Does the Timing of your Fruit and Veggie Consumption Matter?

Fresh apples, corn and Swiss chard from the Green City Market

Labor day is the unofficial start of fall and with it comes one of my favorite seasons for fruits and veggies. From apples to pumpkins to sweet corn, fall offers a bounty of delicious fruits and veggies ripe for the picking whether found at your local grocery store, farm stand or my favorite – the Green City Market here in Chicago.

Fruits and Veggies have an Internal Clock

As a dietitian, I’ve often been asked how to make sure you get the most from your produce. You may know that an orange loses it’s vitamin C content over time. What if you could boost the beneficial compounds in your fruits and veggies simply by simulating the light-dark cycle? Circadian rhythms, or our internal clock, are found not only in humans, but in fruits and vegetables as well. And a new study, published in Current Biology, found that there may be a way to boost some of the beneficial compounds in plants by simulating the light-dark cycle after crops are harvested.

As our veggies go from the field to the store or market and then ultimately to our homes, levels of some of the important compounds–like glucosinolates found in cruciferous vegetables (i.e., cabbage)–are lost. Researchers at Rice University studied the effect of the light-dark circle on fruits and vegetables, simulating conditions found in the field and post-harvest. They found that even after harvest, levels of beneficial compounds seemed to peak at certain points in the day.

In the field, plants use circadian rhythms to know when to release certain innate chemicals to fend off pests or to cope with environmental stress like heat or drought—often peaking in the afternoon. What’s significant is that these researchers actually found that levels of beneficial compounds continued to peak even after being picked.

Is it time for a Fruit and Veggie Happy Hour?

While more research is needed – this study suggests we may be able to maximize the nutritional profile of many of the fruits and vegetables we eat. How? You or your favorite produce vendor might consider storing your fruits and veggies under a light-dark cycle. Or you might time your produce consumption for the afternoon hours.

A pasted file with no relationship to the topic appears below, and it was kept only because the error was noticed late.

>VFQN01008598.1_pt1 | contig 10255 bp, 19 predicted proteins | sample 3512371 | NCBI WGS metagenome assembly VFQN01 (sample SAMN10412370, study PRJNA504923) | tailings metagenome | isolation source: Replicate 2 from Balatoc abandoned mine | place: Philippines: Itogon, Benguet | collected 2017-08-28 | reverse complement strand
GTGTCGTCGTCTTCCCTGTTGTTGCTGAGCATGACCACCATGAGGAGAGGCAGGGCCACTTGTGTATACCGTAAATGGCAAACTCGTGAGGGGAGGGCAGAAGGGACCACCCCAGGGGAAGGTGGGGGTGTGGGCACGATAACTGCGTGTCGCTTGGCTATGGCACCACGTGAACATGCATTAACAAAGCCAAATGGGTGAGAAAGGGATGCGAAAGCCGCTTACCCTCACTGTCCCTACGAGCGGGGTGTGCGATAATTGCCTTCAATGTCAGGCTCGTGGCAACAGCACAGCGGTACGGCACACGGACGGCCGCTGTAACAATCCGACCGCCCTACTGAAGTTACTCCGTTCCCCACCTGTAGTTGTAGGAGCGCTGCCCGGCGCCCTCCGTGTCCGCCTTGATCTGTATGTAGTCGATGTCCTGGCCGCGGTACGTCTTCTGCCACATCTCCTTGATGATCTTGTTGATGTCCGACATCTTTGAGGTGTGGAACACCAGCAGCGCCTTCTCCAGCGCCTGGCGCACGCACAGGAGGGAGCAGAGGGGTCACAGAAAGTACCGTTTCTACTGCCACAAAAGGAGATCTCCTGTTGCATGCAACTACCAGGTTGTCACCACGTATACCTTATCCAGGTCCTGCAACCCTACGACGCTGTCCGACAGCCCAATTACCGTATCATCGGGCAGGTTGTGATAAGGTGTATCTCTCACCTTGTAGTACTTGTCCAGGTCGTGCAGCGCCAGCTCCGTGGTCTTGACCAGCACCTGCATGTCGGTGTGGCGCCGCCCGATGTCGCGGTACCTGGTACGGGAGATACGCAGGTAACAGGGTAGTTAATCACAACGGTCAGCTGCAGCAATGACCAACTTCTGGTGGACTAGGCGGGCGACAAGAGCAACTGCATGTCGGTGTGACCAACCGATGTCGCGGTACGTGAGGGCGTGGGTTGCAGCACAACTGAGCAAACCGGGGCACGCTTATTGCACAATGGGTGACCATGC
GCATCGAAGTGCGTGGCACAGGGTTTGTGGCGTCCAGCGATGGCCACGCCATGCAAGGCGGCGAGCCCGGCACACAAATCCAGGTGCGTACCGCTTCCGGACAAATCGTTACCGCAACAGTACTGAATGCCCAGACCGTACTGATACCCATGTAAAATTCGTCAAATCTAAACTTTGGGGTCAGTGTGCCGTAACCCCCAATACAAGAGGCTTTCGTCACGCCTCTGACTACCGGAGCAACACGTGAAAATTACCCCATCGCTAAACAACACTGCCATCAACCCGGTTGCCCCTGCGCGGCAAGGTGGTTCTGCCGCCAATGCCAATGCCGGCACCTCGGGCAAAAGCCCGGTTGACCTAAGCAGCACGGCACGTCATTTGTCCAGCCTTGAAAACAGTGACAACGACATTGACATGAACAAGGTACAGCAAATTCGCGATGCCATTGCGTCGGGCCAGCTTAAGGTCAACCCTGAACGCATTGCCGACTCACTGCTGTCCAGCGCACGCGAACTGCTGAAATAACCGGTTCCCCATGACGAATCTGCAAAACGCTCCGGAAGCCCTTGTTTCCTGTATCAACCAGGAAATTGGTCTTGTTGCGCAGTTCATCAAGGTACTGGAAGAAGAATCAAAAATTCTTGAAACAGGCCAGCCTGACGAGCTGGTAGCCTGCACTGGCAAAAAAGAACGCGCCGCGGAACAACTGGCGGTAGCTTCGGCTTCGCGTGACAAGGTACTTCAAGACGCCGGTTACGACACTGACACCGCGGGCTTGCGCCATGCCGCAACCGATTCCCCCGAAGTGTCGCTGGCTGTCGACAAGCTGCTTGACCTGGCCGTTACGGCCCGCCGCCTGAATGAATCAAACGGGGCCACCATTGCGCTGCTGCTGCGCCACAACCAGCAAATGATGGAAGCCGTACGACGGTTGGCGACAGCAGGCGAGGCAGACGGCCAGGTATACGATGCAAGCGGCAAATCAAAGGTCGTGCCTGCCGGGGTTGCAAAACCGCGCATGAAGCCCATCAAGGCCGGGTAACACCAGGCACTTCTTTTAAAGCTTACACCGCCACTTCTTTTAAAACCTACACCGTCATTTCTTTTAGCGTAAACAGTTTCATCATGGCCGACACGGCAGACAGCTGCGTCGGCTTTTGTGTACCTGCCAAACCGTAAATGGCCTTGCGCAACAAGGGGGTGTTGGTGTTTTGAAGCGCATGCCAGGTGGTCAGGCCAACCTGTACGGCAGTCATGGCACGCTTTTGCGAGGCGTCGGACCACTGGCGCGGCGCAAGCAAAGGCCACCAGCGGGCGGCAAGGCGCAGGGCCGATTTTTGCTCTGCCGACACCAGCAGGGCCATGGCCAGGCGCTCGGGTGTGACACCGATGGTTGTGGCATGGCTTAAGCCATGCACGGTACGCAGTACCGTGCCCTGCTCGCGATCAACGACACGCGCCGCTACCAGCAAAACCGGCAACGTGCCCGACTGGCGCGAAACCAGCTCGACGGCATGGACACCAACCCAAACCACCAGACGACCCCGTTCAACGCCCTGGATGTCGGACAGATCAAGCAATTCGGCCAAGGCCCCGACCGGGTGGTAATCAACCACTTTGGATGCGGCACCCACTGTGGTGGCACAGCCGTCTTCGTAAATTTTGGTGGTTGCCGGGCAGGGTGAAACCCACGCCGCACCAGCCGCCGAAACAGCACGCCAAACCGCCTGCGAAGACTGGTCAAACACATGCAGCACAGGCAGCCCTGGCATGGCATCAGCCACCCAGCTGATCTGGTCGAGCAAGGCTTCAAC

Enjoy the fruits (and veggies) of fall!


[This post has been adapted from a post I originally wrote for the Chicago Dietetic Association, found here:

Chicago Runs: Local Running Resources to Help you get to the Finish Line

Chicago Endurance Sports Runners the Soldier Field 10-miler
Chicago Endurance Sports Runners Just Before the Soldier Field 10-miler

Whether you are looking to run your first 5k or you are training for a marathon, Chicago offers a variety of different running groups and organizations to help you get race-day ready. Not sure if group running is for you? Consider this: research has shown that when you run with or are committed to an exercise plan where others are involved, you tend to give more effort than if you were training alone.

Running partners offer accountability. Here’s an overview of some of the groups and running stores that offer fun runs and training programs here in Chicago.

Chicago Area Runners Association (CARA)
Easily the largest organization, 30-year-old CARA is 9,000 members strong. Go to for training programs and meeting spots.

Chicago Endurance Sports (CES)
My personal favorite (I’m training with CES for the Chicago marathon this fall), this group caters to beginners looking to run their first long distance race to more experienced athletes. Check out for training programs and upcoming races.

Universal Sole
Universal Sole is a store in Lincoln Park that offers fun runs on Monday nights at 6:15pm (3052 N Lincoln Ave). For more, visit:

Fleet Feet
With locations in Lincoln Square, Old Town and soon-to-open in the South Loop, Fleet Feet is the source for all things running related and they offer a number of fun runs and training groups that meet any runners needs. Stop by one of their stores and speak to a knowledgeable employee or visit

(This article first appeared in the Chicago Academy of Nutrition & Dietetics Summer 2013 Newsletter, available here: